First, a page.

|Corning Up Against a Glass Ceiling |
Susquehanna says the glass and ceramics giant is hampered by price trends.
Corning (GLW: NYSE)
By Susquehanna Financial Group ($18.36, Feb. 10, 2014)
Following last Friday's analyst day, we believe Corning is positioned well for new growth opportunities. However, we remain on the sideline at the current share price given the glass-pricing trends and lack of upside to calendar 2014 earnings-per-share estimate.
Corning (ticker: GLW) held its annual investor meeting on Friday, Feb. 7, in New York City during which the company discussed its next-growth drivers including Willow glass (for flexible display app), new application for its Gorilla cover glass (while also arguing Sapphire is not a threat), Antimicrobial cover glass, and the Wireless Optical Distributed Antenna System (DAS).
In addition, Corning stated its key objectives for its main Display business, including bringing average sale price (ASP) decline to average trend line (by spring time frame), and better margin profile following the acquisition of Samsung's share in their joint venture. The company currently expects glass ASPs to decline at a higher-than-normal rate in the first quarter, but is optimistic to see the decline to return to moderate rate in the second.
Nonetheless, we currently see limited upside to our calendar 2014 EPS estimate of $1.42 versus consensus $1.45, and thus remain on the sideline at current share price.
We rate Corning at Neutral. Downside risk is $12, or 1.5 times forward enterprise value/sales to reflect a downturn.
In the Display business unit (33% of total fiscal 2013 revenue, accounting for 70%-plus of overall net-operating profit after tax (Nopat)): 1) stabilizing its Display business is Corning's key objective for FY14; 2) expect higher-than-normal glass ASP decline in the first quarter, but quarter-over-quarter ASP decline could return to normal trends by the second quarter; 3) competitors shutting down old glass capacities will positively impact glass supply/demand environment in the second-half of calendar 2014; 4) expect Lotus glass to capture growth in high-performance display (HPD) market, which is projected to grow at 35% compounded-annualized-growth rate (CAGR) from 2013 to 2017; 5) expect Willow glass to be finally commercialized for flexible displays application in the second-half of calendar 2014.
In Specialty Material, including Gorilla cover glass (15% of total revenue, 10% of overall Nopat): 1) expect Gorilla to return to growth in calendar 2014; 2) expect further cost reduction here to help improve margin profile; 3) Gorilla is adopted by automakers such as BMW, and Corning expects to expand into airplane and train markets; 4) near-term growth drivers for Gorilla are the increasing numbers of touch devices and larger average touchscreen size; 5) Corning does not expect much challenge from Sapphire since the company believes Gorilla is superior in performance, cost and weight; 6) new antimicrobial cover glass is a new and incremental growth driver.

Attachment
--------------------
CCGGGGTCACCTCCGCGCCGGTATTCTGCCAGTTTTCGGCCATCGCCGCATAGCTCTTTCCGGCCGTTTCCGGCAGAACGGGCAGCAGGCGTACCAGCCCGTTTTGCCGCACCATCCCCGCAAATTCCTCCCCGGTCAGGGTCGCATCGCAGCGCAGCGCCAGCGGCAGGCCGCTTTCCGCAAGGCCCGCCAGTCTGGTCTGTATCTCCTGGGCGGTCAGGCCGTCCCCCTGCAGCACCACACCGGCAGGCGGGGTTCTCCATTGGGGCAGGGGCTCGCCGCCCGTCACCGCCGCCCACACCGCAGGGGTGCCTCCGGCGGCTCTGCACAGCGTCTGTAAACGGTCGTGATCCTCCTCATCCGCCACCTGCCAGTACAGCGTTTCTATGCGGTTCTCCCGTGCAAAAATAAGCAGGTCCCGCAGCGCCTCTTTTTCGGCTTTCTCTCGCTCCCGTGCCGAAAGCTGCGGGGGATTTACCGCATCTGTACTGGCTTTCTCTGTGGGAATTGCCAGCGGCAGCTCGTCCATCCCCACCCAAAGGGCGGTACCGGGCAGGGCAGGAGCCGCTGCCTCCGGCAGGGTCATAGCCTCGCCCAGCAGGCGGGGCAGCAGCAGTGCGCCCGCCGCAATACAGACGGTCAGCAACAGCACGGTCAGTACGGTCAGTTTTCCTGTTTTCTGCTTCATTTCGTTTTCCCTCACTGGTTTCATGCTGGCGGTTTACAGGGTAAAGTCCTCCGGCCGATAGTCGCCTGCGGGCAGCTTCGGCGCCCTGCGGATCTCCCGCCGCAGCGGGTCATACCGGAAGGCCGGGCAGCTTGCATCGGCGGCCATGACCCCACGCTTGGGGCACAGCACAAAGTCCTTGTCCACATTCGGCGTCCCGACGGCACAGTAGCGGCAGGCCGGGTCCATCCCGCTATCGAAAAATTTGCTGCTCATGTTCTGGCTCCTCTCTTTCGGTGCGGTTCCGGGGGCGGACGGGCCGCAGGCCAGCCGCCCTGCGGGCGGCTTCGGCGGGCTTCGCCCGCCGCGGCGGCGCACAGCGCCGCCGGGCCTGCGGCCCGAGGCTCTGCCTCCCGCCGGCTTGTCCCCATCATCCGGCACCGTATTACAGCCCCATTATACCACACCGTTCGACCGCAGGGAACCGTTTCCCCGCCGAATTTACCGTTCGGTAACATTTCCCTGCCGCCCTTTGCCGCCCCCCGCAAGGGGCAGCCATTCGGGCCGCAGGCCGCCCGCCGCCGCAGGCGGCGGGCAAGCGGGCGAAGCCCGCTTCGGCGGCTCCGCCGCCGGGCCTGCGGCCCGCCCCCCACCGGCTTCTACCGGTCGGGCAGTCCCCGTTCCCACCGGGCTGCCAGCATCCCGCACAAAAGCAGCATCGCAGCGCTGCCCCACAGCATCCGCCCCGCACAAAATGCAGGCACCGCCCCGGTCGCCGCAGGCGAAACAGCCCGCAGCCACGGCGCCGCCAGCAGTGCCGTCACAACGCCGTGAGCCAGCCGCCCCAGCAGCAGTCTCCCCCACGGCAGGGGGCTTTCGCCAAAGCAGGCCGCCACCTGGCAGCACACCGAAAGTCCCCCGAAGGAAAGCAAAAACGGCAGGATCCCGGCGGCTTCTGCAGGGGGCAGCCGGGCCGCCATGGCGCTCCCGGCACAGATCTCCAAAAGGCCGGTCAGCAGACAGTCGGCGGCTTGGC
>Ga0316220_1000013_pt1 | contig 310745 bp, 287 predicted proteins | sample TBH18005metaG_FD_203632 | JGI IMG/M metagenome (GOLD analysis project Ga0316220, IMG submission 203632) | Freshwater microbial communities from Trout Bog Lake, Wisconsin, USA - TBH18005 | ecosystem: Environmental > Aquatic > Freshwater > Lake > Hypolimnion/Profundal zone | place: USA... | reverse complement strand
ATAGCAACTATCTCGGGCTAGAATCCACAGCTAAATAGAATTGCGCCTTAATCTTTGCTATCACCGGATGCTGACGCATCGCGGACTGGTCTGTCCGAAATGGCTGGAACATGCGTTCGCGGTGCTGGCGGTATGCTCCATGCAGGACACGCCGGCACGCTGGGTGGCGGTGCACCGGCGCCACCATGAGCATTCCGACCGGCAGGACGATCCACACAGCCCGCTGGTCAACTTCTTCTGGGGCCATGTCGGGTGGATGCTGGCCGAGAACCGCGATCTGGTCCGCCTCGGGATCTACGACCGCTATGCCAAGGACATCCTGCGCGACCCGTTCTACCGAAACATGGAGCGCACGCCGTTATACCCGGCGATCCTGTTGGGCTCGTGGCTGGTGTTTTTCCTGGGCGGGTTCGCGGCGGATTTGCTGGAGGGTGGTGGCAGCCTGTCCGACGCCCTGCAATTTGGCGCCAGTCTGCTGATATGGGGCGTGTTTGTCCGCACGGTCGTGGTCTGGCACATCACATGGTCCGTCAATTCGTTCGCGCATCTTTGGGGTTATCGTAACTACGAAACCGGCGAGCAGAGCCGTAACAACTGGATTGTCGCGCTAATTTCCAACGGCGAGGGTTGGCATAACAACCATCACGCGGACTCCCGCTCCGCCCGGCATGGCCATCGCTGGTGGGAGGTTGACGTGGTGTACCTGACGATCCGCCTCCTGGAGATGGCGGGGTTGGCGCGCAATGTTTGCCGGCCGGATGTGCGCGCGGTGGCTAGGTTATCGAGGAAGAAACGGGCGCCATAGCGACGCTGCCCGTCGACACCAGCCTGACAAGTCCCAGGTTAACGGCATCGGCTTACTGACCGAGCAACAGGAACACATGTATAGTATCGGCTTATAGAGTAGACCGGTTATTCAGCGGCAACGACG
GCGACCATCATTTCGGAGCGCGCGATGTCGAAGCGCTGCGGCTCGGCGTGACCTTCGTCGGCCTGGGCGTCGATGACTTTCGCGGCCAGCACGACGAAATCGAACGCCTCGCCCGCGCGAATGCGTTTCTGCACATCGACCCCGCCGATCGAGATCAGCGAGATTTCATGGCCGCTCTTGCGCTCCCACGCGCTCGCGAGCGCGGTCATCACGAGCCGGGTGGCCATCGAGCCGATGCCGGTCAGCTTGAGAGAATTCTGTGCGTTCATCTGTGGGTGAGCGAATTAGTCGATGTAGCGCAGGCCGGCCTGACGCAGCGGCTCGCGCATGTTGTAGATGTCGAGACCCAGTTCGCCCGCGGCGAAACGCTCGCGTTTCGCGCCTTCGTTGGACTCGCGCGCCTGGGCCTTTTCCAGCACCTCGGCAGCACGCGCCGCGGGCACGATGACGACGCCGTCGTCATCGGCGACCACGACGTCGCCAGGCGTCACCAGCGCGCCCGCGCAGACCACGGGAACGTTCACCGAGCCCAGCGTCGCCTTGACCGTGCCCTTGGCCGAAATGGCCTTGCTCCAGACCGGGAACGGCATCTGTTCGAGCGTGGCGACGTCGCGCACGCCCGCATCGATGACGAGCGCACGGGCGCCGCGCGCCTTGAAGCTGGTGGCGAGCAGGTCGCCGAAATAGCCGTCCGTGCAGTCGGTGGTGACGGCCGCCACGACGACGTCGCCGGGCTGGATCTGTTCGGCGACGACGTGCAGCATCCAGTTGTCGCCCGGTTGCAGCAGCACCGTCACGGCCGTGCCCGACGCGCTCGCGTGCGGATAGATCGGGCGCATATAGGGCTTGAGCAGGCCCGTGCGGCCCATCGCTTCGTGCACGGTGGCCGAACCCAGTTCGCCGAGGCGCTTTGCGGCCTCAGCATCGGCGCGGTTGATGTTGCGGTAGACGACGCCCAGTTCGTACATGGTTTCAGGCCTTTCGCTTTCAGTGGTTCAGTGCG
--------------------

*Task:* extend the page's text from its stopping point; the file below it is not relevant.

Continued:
In Optical Solutions (30% of total revenue, 10% of overall Nopat): 1) Corning's new revenue driver of One Wireless Optical DAS could capture the potential opportunity in the commercial building in the U.S.; 2) cloud computing, big data, data centers are driving demand for optical solutions; 3) Corning expects fiscal 2014 segment sales and profit of more than two times the telecom industry capital-expenditure rate.
In Environmental (12% of total revenue, 7% of overall Nopat): 1) several demand drivers are new regulations in China and EU could drive demand for regulated heavy-duty autos at 15%-20% CAGR until 2017 and, in North America, LEVII and Tier 3 regulations require 75% reduction in emission, and the new gasoline direct injection (GDI) engines require new filters that have a market size of $1 billion; 2) Corning expects Environmental gross margin to improve.
In Life Sciences (11% of total revenue, 4% of overall Nopat): 1) Corning expects double-digit profit growth here in calendar 2014 to reach $900 million (above our estimate of up 4% year-over-year); 2) the growth here is driven by increased content, e.g., per $1,000 in drug sales, Corning's potential sales is $33; 3) Life Sciences has provided relatively good returns given its low capital expenditures and research-and-development spending requirement; 4) Corning has no plan to spin-off Life Sciences.